LOVE having grandma live nearby. Saw Food Inc. last night, our fourth movie in three years, and cannot get over it.
What has become of our nation’s food supply? Why is it all made from a couple of crops, paid for by tax dollars, even though it’s not the healthiest food?
I mean, I taught Fast Food Nation for three years to my freshman English students. And I’m pretty well versed in everything Pollan says on NPR when they get in one of their all-food-all-the-time blocks. But I’m still shocked by a lot of what Food Inc. had to say.
Sure, it had the predictable propaganda moments. Music swell over repeated shots of the boy who died from E coli poisoning because beef recalls are still voluntary and the FDA and USDA have no real regulatory power anymore. Dastardly sinister music while we watch what technology has done to assembly-line food production. But pretty simple parsing of the purpose of the film would predict that. Of course it’s propaganda. Doesn’t mean it doesn’t have important information. Critical thinking skills (which, unfortunately, are not always taught in colleges anymore), deduce that most of the fundamentals of the film are sound.
Mostly, I’m shocked that when the government complains we’re out of money, that we can’t get Americans healthy because we can’t afford it, they’re ignoring a glaringly simple way to rescue two birds with one pocketed stone: stop paying anyone not following organic practices. Stop it. It should not cost tax payers for huge farming corporations (all four of them who control virtually all of what this country produces) to make food seem cheap. What tax dollars buy is the ability for chemical-laden corn syrup and soy Frankenbeans to be cheaper than more healthful foods (healthful for our bodies and the planet).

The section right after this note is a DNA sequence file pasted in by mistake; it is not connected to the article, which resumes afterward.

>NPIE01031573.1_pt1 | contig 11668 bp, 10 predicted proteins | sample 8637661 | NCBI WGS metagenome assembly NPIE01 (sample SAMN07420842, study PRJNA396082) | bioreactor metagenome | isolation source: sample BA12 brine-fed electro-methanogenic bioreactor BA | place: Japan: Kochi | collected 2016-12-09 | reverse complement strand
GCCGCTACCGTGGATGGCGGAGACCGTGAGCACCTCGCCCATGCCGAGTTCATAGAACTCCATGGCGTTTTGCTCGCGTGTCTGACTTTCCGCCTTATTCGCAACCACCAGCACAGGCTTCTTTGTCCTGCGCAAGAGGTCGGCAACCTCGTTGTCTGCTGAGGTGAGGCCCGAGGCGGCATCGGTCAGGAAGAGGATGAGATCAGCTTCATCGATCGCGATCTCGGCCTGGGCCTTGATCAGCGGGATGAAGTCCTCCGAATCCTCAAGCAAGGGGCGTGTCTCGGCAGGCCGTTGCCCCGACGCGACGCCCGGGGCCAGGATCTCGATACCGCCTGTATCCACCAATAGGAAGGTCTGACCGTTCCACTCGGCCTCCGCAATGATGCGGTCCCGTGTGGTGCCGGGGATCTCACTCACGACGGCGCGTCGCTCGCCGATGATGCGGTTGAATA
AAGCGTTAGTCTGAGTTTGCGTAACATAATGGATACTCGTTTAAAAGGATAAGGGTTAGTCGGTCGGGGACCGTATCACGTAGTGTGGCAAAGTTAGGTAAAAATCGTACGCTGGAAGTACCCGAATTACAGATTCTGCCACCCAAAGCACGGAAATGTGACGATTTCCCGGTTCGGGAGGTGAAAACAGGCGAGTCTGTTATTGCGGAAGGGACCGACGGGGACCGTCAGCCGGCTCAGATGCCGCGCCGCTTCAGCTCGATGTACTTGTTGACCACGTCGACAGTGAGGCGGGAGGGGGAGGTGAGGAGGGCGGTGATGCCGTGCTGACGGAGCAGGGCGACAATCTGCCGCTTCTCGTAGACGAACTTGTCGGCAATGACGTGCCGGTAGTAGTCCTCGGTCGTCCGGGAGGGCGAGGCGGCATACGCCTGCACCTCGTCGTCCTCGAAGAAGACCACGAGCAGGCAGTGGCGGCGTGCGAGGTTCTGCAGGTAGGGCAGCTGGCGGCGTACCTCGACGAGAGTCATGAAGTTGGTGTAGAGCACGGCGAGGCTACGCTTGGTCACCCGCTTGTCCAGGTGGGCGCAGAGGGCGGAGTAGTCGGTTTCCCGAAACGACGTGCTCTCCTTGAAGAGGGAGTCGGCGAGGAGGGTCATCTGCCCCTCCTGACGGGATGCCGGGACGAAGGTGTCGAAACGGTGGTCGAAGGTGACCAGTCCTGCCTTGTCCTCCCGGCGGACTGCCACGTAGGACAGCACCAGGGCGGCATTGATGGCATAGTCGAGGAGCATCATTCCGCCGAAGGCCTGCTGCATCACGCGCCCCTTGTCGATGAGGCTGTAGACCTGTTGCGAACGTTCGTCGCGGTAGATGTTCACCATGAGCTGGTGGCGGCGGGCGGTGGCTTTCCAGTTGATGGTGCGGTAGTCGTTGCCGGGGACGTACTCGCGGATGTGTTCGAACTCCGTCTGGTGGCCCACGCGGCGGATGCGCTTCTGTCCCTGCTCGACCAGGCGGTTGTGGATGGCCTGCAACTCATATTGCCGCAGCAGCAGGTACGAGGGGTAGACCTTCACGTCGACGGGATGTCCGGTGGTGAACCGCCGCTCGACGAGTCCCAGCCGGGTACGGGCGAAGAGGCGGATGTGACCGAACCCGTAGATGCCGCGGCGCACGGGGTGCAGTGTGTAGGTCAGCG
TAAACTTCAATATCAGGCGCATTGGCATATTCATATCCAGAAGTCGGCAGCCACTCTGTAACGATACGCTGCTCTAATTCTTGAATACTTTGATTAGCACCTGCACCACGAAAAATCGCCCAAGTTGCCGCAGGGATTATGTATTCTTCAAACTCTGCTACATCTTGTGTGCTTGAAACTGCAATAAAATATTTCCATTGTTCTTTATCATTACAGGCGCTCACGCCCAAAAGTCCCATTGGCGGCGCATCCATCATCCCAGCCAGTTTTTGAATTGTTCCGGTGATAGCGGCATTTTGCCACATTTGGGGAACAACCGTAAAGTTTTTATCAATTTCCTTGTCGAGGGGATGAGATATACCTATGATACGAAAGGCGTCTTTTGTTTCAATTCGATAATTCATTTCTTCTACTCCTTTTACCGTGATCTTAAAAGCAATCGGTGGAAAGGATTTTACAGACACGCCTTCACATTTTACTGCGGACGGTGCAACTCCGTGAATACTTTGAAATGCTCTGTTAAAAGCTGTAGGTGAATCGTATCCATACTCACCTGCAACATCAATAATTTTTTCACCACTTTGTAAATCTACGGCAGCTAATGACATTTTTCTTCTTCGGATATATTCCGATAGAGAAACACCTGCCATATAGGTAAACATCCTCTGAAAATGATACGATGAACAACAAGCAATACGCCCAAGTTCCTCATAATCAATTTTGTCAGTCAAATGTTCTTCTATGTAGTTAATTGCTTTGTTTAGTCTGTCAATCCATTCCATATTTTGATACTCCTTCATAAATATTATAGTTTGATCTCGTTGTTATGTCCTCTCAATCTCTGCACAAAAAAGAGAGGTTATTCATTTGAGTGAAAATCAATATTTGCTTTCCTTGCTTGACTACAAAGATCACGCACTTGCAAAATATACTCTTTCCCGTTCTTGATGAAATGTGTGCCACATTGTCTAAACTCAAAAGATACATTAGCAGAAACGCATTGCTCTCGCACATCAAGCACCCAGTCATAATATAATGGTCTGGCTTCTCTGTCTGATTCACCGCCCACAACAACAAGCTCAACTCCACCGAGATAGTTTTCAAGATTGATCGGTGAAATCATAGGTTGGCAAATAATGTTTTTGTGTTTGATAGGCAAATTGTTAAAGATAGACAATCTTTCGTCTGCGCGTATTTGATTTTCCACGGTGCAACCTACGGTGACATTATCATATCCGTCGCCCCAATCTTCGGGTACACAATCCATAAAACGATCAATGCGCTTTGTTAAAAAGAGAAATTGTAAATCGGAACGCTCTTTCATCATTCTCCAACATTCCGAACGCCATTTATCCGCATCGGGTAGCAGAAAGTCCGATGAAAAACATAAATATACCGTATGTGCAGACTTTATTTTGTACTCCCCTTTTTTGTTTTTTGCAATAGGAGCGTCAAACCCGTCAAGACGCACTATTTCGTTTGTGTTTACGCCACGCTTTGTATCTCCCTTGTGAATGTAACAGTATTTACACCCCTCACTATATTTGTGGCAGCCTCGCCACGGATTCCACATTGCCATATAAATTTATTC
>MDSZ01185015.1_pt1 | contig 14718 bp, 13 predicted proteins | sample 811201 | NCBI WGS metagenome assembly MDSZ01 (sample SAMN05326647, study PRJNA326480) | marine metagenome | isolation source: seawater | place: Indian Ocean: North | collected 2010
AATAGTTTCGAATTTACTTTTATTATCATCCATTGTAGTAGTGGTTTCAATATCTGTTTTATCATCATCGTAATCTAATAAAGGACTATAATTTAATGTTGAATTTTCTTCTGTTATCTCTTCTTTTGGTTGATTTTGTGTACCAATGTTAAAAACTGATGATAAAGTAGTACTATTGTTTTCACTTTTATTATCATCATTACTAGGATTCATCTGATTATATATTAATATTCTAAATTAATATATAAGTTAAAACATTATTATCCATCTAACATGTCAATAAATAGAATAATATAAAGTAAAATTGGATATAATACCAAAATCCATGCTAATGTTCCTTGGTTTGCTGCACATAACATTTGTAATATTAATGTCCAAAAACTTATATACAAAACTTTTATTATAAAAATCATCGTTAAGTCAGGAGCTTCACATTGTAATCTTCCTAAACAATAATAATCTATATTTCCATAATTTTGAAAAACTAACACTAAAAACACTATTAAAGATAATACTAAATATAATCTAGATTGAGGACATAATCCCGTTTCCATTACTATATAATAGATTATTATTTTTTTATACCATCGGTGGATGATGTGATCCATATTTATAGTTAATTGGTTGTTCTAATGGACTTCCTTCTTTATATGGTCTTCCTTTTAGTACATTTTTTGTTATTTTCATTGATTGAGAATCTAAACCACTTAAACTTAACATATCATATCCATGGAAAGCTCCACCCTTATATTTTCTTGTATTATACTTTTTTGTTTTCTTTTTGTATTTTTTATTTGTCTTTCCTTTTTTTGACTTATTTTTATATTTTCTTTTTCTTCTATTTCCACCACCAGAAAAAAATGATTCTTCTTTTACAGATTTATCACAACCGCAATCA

If we stop paying huge multinational corporations to produce tons and tons and tons of food that we then overprocess and feed to animals who should be eating something else, maybe food will cost what it should. Maybe a head of broccoli will be cheaper than brown, carbonated sugar water trucked all across the country using scarce petroleum. Maybe organic proteins will be cheaper than a chemical-laden, ammonia bathed, bacteria-opportunistic burger or chlorine washed chicken breast at a fast food restaurant. Or maybe people will cut back from their average of 200 pounds of meat a year because the real cost finally makes it a food they enjoy but limit.
And maybe if we take the tax savings and pay for health care, people who buy the now cheaper whole foods will be healthier and not need as much medical treatment. Maybe obesity and diabetes will decline from epidemic proportions and we will all be eating what our local farmers produce instead of the chemical sludge, shipped from thousands of miles away, that we’re all pretending is food.
So cut all subsidies to food producing companies. Don’t lie about how important corn syrup is for our national health. If we have that much corn, so much that it can be processed into any number of pretend foods, then we have too much corn. Stop paying agribusiness to genetically modify and pesticide and herbicide and chemically fertilize and gas-harvest and chemically wash and process and alter and reprocess and package and truck and sell.
Now that we have all that money back, take the savings and give us health care instead of massive profit private health insurance. Or subsidize organic farms and teach small farmers to become organic farmers. It would do the nation’s food supply a lot more good than huge quantities of sprayed and processed and modified foods.
And while the gov. is taking care of that, please vote with your dollars. Buy food grown safely by people you trust.
After the movie, we ate here and I still eyed the potatoes, a produuct normally so pesticide and herbicide treated that it has to sit for several weeks after harvest to outgas all the chemicals before it’s deemed suitable for human consumption. Mmmmm.